Secrets of Top Hotel Designer Anda Andrei
One of New York’s hottest designers shares her design tips, secrets for success, and inspirations with Domino—mainly, her love of curtains.
Published Dec 1, 2016 6:00 AM
The Romanian-born designer Anda Andrei got her start in the hospitality world over three decades ago working for visionary hotelier Ian Schrager. Soon, she was his right hand woman and helped him shaped the hospitality industry at tony boutique properties like the Royalton (alongside Philippe Starck), Gramercy Park Hotel and Delano and more current projects like the Public Hotel in Chicago and the Edition Hotel in London. Now, Andrei is putting her own minimalist stamp on the hotel scene with several of her own new projects in New York City.
The two hotel projects in the Tri-State area opened this summer to much fanfare. The first, the Asbury Hotel, Asbury Park’s first hotel in 50 years has been credited with the revitalization of the New Jersey seashore. The chic new waterfront property from the iStar development group is operated by hoteliers David Bowd and Kevin O’Shea of Salt Hotels—you know them from The Chequit on Shelter Island and Salt House Inn in Provincetown—offers 110 beautifully beachy guest rooms decorated in a natural palette with pops of cheery colors.
Next up, Andrei will tackle a landmark mixed-use hotel/condominium/retail building, also in Asbury Park called 1101 Ocean which will debut as one of the tallest buildings along the Jersey Shore (this redevelopment includes Asbury Lanes, the legendary music and bowling venue).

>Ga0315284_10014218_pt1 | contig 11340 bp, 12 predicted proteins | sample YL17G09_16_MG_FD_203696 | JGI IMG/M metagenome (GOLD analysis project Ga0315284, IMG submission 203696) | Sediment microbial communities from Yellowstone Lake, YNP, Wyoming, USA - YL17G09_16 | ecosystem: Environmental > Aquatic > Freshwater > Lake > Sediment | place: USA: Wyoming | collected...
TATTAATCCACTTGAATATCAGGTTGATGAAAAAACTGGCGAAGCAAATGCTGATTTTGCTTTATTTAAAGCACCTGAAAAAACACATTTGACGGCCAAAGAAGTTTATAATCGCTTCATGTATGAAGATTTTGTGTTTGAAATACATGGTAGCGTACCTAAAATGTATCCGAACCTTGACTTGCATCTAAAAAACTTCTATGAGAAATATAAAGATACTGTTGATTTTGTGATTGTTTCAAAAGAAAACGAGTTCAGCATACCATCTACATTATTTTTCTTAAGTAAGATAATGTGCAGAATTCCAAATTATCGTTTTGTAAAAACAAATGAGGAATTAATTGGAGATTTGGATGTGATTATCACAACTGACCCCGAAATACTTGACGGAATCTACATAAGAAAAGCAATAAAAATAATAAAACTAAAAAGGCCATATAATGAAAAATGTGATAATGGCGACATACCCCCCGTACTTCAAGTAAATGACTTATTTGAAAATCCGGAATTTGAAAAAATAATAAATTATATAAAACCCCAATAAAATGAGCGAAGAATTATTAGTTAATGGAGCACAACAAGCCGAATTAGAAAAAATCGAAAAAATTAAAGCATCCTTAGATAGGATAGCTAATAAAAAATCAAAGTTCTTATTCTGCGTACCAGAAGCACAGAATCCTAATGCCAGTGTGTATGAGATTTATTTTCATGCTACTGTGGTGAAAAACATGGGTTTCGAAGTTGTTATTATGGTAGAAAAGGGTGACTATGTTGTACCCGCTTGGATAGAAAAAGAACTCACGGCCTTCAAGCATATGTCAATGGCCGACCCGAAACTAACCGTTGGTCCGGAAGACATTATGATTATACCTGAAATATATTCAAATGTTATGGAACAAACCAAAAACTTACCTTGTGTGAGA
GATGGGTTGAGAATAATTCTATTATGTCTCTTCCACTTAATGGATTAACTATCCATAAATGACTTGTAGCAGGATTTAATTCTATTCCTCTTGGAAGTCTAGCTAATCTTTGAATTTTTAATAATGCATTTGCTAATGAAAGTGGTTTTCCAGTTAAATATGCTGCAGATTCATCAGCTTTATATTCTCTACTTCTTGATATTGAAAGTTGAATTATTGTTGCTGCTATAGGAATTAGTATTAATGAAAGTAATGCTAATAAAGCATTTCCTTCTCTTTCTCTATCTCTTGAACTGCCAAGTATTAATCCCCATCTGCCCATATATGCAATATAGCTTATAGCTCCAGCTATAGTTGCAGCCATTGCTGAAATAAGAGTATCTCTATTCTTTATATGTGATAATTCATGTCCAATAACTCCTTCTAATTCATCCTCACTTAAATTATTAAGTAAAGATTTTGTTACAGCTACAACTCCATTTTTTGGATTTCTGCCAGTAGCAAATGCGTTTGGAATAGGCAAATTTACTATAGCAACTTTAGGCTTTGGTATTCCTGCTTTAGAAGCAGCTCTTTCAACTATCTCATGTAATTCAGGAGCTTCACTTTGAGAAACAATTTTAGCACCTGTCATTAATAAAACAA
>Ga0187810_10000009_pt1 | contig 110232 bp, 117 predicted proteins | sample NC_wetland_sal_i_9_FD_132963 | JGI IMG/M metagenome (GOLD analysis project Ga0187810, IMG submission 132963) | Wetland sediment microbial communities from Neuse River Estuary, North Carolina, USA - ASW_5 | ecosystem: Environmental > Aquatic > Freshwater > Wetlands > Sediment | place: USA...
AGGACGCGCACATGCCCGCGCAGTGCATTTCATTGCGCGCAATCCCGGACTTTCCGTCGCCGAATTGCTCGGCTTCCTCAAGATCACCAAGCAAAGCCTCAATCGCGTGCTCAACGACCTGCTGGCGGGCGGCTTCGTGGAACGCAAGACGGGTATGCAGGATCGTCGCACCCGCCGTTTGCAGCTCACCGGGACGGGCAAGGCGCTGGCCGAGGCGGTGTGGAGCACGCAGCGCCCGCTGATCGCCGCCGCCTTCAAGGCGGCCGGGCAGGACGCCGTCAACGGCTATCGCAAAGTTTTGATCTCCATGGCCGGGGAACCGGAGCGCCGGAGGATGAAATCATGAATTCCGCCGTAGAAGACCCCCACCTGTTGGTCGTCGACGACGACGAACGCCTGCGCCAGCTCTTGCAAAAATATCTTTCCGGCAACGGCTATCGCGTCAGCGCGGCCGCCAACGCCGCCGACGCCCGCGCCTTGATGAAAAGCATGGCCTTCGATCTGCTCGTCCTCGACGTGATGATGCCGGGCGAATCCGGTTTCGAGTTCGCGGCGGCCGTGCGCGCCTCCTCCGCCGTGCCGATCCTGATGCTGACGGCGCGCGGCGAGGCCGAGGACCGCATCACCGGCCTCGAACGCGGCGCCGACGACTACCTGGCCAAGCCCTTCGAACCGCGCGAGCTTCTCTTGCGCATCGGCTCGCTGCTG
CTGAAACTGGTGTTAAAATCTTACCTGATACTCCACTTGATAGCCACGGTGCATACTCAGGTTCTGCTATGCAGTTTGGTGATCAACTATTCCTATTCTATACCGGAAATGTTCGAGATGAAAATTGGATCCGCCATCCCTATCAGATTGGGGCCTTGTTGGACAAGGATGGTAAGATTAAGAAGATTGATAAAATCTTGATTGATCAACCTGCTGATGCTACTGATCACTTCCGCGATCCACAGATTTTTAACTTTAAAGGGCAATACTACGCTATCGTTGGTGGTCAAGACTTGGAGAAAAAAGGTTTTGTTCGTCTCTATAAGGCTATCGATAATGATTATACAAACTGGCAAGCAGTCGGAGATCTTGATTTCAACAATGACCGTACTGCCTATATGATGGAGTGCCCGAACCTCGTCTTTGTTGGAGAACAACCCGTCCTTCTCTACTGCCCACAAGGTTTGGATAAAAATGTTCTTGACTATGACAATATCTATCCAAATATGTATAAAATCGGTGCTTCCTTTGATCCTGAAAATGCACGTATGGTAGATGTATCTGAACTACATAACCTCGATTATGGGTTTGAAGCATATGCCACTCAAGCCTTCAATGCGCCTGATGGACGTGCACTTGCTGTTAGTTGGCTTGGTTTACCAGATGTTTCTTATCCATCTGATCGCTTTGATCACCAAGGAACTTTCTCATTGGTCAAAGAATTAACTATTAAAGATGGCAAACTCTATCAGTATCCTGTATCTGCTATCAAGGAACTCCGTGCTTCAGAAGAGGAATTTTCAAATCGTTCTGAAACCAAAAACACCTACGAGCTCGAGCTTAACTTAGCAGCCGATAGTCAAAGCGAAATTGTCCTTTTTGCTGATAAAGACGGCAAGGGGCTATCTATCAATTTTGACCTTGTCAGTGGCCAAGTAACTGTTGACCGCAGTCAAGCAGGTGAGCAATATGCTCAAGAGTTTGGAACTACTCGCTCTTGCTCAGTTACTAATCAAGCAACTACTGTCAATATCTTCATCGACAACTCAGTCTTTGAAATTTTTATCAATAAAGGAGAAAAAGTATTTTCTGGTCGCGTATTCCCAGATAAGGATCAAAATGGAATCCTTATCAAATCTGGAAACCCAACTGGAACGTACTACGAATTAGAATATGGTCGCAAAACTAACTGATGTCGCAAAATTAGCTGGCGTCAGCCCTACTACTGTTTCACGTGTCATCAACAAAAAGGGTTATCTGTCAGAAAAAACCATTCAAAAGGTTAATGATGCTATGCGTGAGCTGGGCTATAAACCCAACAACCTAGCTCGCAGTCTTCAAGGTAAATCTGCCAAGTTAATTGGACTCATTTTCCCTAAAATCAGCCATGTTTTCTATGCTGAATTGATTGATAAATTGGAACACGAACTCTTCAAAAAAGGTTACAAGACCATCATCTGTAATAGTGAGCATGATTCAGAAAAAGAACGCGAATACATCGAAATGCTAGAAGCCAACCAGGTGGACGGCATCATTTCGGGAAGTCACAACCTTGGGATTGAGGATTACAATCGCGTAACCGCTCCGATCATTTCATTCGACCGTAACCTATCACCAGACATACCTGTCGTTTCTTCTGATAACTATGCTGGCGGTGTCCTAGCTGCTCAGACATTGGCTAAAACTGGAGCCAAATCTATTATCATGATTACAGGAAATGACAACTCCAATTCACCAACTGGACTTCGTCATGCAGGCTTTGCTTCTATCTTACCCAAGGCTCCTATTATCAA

Andrei also served as creative director for real estate mogul Aby Rosen’s 221-room project in SoHo, 11 Howard (also the home to the city’s hottest restaurant Le Coucou and lounge, the Blond). In partnership with interior designers Signe Bindslev Henriksen and Peter Bundgaard Rutzou, the team behind the Danish architecture and design studio SPACE Copenhagen, Andrei crafted the hotel (from the guest rooms to the common areas and lobby) to infuse the Danish design tradition, creating a meticulous, modernist, and timeless environment for this new downtown destination. “We wanted to create an instant classic—a place that will get better with time, no gimmicks, no tricks,” says Andrei. “The beauty of Danish design mixed with the essence of old SoHo New York.”
Throughout these projects, Andrei maintains a warmth, integrity and authenticity in her designs; everything has its purpose and place—nothing is done for show. We chatted with the New York City-based designer to find out what makes her tick.
What are your current inspirations?
“It all depends on the projects. Sometimes it is paintings and photographs, sometimes it is my travels and new places I discover, and sometimes it’s an article that opens a window in my imagination.”
How do you stay fresh and flush with ideas?
“Having an open dialogue with creative young people, and with people from other professions and backgrounds to understand all different wants and likes. I like to stay curious and learn from people around me. It is about keeping an open mind to the always-changing world around.”
What themes run constant throughout your designs?
“Design should be with a purpose. It should not be done for the sake of design. Authenticity is must; it’s the soul of design.”
How would you describe your aesthetic?
“Personally I am more attracted to minimalist aesthetic in spaces, but in my work it’s the warm, cozy, and joyful feeling of a space that I find the most important. There is always tension between these two moods.”
What’s the most important advice you would give to a client about to start a project?
“Hire the right professional, and trust them! Define and explain your vision to make it crystal clear, and then get out of the way and let them do their job.”
What’s your signature touch/detail/accent/piece?
“Curtains! Airy curtains, rich shiny velvet curtains, ethereal curtains, dreamy curtains, lush and plush curtains. I am inspired by the magic of the world behind veils.”
What’s your work routine?
“I don’t have one. It changes with the project. Sometimes being in front of a computer is the best and sometimes being back touching yellow tracing paper.”
What’s the most valuable lesson you’ve learned along the way?
“Never take no for an answer and always challenge yourself to make the next project better than the last one.”